My role as a team physician is much different from what it was as a player.  As all team physicians know, my responsibility is for the health, safety and welfare of the student athletes and to help them be able to compete.  Although I still enjoy the games and competition, I approach my role with a different perspective than when I was playing – but I believe the fact that I did play helps me relate to the players and the medical issues they face.  I feel very fortunate that I have been able to combine my passion for sports and medicine in my career and I am extremely fortunate that I am able to do this at my alma mater.

2) CJSM: You have previously served as an Associate Editor for CJSM . What were your fondest memories of that position?  What were the challenges?

JB: I was the associate editor for the Thematic Issue from 2010-2012.  I was very fortunate to have guidance and mentorship from Dr. Tom Best who preceded me in this role.  I was very proud of the editions we published during that time and very much enjoyed working with amazing and talented authors from around the world in accomplishing these issues.  This role did require a lot of time and commitment and the most challenging feature was meeting deadlines and getting submissions completed and edited on time.  I am amazed at how much effort it takes to get work like this completed and admire those that take on these positions.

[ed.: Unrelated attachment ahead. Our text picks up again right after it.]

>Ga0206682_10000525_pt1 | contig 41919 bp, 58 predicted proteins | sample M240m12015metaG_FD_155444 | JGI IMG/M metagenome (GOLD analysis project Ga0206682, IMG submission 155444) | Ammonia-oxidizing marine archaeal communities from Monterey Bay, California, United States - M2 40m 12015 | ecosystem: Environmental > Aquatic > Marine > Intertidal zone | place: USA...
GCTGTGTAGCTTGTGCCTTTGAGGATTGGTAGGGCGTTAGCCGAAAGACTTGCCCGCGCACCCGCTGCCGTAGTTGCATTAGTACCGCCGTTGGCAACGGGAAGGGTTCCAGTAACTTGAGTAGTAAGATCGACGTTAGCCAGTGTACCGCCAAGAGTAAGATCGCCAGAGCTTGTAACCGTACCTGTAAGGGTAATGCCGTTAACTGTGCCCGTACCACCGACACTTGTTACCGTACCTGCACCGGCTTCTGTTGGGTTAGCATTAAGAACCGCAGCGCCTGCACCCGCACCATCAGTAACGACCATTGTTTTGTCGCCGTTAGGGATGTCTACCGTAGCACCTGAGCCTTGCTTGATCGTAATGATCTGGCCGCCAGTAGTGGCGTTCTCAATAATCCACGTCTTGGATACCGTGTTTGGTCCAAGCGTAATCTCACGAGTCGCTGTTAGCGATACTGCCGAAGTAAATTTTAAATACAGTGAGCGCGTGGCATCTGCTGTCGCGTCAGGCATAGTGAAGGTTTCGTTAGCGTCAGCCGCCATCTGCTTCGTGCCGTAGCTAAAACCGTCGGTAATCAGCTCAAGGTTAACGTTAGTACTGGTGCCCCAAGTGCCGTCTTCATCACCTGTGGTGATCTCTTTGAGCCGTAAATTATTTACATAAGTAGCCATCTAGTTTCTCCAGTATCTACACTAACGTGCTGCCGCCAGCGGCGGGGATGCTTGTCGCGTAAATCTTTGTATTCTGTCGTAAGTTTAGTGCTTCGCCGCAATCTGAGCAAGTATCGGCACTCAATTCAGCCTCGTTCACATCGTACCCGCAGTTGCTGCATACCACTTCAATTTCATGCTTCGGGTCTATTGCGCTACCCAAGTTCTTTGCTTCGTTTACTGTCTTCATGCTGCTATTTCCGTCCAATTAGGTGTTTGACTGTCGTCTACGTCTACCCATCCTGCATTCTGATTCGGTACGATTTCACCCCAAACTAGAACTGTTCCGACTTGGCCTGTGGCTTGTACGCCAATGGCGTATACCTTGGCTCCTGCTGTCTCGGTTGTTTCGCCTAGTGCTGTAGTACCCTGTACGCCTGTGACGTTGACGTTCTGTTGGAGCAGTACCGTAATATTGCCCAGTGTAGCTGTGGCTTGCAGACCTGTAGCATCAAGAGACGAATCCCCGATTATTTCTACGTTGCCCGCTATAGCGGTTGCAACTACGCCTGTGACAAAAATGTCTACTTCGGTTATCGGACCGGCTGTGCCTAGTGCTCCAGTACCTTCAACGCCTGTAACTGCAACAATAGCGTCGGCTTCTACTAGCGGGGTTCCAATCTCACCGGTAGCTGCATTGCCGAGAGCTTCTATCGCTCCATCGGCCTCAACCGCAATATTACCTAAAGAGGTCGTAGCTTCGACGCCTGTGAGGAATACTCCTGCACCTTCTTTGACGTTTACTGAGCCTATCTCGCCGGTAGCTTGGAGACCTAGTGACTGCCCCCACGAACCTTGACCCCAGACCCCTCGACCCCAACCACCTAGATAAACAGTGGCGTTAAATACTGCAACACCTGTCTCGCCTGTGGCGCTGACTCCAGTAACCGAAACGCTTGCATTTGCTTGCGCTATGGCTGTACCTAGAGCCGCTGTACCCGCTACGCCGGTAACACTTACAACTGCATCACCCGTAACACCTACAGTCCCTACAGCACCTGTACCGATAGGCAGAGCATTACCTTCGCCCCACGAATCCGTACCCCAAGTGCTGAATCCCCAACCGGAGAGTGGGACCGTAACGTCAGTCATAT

3) CJSM: I see you got your MPH from OSU in 2008, several years after completing your M.D. I did the same (got my MPH from OSU in 2013).  What ‘value added’ has the MPH brought to your professional life?

JB: Completing my MPH with an emphasis in Clinical Investigations has added tremendous value to my career.  It has allowed me to add a focus to my teaching in our fellowship that explores the mechanics of study design and methodology in Sports Medicine.  It has also allowed me to have some success in research and collaboration with other very talented Sports Medicine researchers.  My MPH training has allowed me to answer clinical questions I have encountered in my clinical practice and it is very gratifying to find answers to the questions that come up in clinical practice.   I have had some great opportunities with respect to writing, editing and presentations that I am not sure I would have had without my completion of my MPH.  I will admit it was not easy to complete my MPH while working but it has added tremendous value to my career.